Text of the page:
Kristen Soltis Anderson, interview by Ezra Klein, Ezra Klein Show, podcast, New York Times, March 26, 2021


[…] But I also think that part of what you saw animate the rise of Donald Trump within the party is a real sense among many in the Republican coalition today that they are under siege. And whether it’s a sense of losing cultural power or losing economic power, that many people who have gravitated to the right don’t just feel like what’s happening in Washington these days is, oh, a debate over what should the top marginal tax rate be or what’s your government spending look like or those sorts of things. But rather, they feel the way of life that they have known is changing rapidly. And that makes them very anxious. And that, I think, is driving a lot of their views.

EZRA KLEIN: You do a lot of focus groups with Republicans. So what does this actually look like? What would it look like for the country’s survival to be assured? What would it look like for the perceived sense of siege to end?

KRISTEN SOLTIS ANDERSON: I think for a lot of Republicans, it would mean some combination of feeling like they’re able to practice their religion freely. There was some great research that was done by Henry Olsen on behalf of the Ethics and Public Policy Center that showed one of the most unifying beliefs of the Trump coalition was the idea that there is religious persecution of Christians in the U.S. these days.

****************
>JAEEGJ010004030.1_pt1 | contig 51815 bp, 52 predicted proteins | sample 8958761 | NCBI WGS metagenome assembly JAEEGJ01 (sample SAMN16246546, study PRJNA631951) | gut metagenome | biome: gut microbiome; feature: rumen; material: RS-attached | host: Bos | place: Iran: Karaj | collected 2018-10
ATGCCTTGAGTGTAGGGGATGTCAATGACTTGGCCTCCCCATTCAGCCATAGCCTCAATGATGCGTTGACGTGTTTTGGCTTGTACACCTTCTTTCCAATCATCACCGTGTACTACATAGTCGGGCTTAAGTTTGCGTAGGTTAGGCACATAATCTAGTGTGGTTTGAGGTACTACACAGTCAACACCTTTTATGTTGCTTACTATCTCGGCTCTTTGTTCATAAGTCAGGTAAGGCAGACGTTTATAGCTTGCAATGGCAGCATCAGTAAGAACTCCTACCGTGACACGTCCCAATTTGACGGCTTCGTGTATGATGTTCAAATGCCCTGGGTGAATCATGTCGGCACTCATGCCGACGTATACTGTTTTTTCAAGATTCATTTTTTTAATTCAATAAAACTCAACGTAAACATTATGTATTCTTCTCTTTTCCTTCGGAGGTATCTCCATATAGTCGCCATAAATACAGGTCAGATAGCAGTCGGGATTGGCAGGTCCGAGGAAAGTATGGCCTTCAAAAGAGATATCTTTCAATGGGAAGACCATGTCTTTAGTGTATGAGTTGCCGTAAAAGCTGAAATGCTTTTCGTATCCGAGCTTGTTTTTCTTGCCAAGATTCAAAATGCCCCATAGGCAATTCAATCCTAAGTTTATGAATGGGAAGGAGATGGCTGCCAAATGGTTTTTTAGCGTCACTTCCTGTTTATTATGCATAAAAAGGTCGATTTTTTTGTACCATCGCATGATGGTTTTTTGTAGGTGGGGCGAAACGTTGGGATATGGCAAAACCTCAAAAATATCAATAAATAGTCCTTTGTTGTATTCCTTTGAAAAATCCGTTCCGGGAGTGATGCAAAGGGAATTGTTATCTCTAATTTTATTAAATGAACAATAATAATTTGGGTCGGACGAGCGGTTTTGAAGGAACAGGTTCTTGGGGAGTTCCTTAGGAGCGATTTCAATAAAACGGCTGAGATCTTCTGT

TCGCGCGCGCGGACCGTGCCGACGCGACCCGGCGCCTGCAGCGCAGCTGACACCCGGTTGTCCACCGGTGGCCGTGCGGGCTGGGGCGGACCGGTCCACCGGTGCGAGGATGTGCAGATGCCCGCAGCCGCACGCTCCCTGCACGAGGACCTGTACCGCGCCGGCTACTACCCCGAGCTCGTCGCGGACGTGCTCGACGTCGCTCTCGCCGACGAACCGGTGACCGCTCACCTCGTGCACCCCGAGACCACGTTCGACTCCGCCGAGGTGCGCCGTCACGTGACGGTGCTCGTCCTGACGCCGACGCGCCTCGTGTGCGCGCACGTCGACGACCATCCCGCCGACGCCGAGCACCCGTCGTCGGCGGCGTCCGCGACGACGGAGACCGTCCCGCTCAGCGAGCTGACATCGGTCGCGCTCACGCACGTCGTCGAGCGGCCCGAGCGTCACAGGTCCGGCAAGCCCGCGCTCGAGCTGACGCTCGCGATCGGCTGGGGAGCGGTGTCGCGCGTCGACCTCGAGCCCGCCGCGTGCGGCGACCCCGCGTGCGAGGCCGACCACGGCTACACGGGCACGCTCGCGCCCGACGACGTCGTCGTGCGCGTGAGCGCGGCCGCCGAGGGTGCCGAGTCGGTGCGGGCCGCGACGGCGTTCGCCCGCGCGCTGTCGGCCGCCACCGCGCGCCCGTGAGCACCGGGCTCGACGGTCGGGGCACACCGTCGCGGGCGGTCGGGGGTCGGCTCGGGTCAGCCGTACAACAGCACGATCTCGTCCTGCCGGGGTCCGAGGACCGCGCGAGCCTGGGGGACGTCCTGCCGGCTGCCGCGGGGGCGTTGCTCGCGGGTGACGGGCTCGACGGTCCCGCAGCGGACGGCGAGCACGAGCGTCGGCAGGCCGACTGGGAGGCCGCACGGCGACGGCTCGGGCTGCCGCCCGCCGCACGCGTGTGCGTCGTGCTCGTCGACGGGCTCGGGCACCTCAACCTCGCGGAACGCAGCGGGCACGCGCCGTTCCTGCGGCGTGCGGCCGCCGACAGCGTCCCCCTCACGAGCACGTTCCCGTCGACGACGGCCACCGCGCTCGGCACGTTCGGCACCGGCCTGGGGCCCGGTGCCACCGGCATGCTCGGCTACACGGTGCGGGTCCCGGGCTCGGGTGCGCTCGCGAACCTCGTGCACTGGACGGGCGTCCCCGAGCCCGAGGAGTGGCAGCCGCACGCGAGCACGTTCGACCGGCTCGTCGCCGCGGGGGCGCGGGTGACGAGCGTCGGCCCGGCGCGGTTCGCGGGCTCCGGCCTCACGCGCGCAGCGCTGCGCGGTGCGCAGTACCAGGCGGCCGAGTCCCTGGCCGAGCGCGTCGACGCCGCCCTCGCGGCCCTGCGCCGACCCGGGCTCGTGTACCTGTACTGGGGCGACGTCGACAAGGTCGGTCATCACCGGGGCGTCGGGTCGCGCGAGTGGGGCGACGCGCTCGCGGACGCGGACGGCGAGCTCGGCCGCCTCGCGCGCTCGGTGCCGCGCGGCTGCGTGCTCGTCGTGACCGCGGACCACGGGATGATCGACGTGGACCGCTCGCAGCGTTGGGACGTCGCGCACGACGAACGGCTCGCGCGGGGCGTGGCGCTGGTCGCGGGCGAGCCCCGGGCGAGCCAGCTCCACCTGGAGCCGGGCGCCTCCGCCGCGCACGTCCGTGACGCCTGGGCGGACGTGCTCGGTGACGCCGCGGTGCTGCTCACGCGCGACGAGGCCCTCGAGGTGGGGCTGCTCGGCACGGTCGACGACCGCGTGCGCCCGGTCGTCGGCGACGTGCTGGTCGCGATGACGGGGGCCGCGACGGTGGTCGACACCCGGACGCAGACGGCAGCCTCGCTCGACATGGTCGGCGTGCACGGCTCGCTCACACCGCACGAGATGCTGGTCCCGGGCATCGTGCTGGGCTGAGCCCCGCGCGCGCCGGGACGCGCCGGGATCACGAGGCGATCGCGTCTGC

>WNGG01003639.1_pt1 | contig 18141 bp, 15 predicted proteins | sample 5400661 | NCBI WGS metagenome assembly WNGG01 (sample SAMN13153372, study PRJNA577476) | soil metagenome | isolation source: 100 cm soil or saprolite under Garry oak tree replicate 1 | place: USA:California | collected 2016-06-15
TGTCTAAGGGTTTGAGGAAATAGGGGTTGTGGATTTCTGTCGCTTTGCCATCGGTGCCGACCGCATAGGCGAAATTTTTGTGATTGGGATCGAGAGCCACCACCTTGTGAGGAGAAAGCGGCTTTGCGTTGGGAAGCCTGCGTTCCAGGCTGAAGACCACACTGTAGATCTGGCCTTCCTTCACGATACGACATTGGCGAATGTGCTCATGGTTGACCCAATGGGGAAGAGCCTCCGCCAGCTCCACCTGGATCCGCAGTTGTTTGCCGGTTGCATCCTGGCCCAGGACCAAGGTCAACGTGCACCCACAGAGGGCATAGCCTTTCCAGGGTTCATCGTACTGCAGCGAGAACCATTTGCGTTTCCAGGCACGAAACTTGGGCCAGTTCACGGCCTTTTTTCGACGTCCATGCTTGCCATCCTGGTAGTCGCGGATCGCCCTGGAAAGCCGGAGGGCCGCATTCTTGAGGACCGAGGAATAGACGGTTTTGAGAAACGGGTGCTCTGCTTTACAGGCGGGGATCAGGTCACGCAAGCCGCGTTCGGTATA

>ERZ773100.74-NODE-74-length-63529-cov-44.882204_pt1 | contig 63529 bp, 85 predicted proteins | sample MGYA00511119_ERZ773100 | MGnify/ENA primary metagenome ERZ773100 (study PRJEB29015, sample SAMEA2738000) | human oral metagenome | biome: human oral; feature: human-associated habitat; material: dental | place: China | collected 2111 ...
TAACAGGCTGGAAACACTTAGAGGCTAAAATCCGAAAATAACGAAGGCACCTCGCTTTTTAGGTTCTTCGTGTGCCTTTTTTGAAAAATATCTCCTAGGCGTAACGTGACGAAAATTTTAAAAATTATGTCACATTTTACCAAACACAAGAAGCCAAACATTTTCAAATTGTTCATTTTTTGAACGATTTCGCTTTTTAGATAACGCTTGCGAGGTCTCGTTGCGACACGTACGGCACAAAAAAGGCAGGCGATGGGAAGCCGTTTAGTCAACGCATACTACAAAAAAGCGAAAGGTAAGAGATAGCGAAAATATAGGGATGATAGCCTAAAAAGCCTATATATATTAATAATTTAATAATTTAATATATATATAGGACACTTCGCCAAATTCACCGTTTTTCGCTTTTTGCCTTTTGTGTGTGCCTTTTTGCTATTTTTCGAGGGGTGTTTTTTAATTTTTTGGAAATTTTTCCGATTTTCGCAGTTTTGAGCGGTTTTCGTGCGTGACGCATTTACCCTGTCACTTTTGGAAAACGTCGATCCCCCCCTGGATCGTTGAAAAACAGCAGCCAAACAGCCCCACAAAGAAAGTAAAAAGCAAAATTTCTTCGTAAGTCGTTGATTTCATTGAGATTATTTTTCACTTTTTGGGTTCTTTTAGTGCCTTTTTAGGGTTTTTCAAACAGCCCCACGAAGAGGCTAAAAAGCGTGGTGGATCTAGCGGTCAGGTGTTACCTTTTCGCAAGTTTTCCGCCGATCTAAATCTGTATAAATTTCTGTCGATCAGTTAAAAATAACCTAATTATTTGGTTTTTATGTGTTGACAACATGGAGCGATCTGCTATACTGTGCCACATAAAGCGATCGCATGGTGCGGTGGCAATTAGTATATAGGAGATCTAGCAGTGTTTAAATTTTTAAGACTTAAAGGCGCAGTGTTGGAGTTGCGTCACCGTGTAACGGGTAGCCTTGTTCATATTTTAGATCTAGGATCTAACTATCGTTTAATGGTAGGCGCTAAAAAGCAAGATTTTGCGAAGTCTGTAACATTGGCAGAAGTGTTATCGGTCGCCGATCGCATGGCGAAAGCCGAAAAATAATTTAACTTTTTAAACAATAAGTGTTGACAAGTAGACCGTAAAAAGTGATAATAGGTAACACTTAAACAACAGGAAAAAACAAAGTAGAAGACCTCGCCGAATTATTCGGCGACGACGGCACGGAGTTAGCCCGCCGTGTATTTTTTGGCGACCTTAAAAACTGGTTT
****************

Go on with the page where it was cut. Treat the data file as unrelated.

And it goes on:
I think that’s a big piece of it and why you saw Donald Trump, despite his sort of personal ethical issues, still being quite beloved by evangelicals, that he sort of seemed as though he was somebody who was going to defend their right to practice their religion as they saw fit and not be told by the government that they couldn’t, or be told — and this is, I think, the crucial part — not just by government, but by other institutions — by schools that their children go to, or by the media, by their employers that they’re not allowed to hold certain beliefs.

I think that that is increasingly why you see so many on the right talking about things like cancel culture, even though, in my research, I actually find that the term cancel culture isn’t something that rises up to the very tiptop of Republican concerns. I think there is, in some ways, the more libertarian, get the government out of my life and let me live, is still a strain that is very big within Republican circles these days, even as sort of economic libertarianism may be less in fashion than it was 10 years ago.

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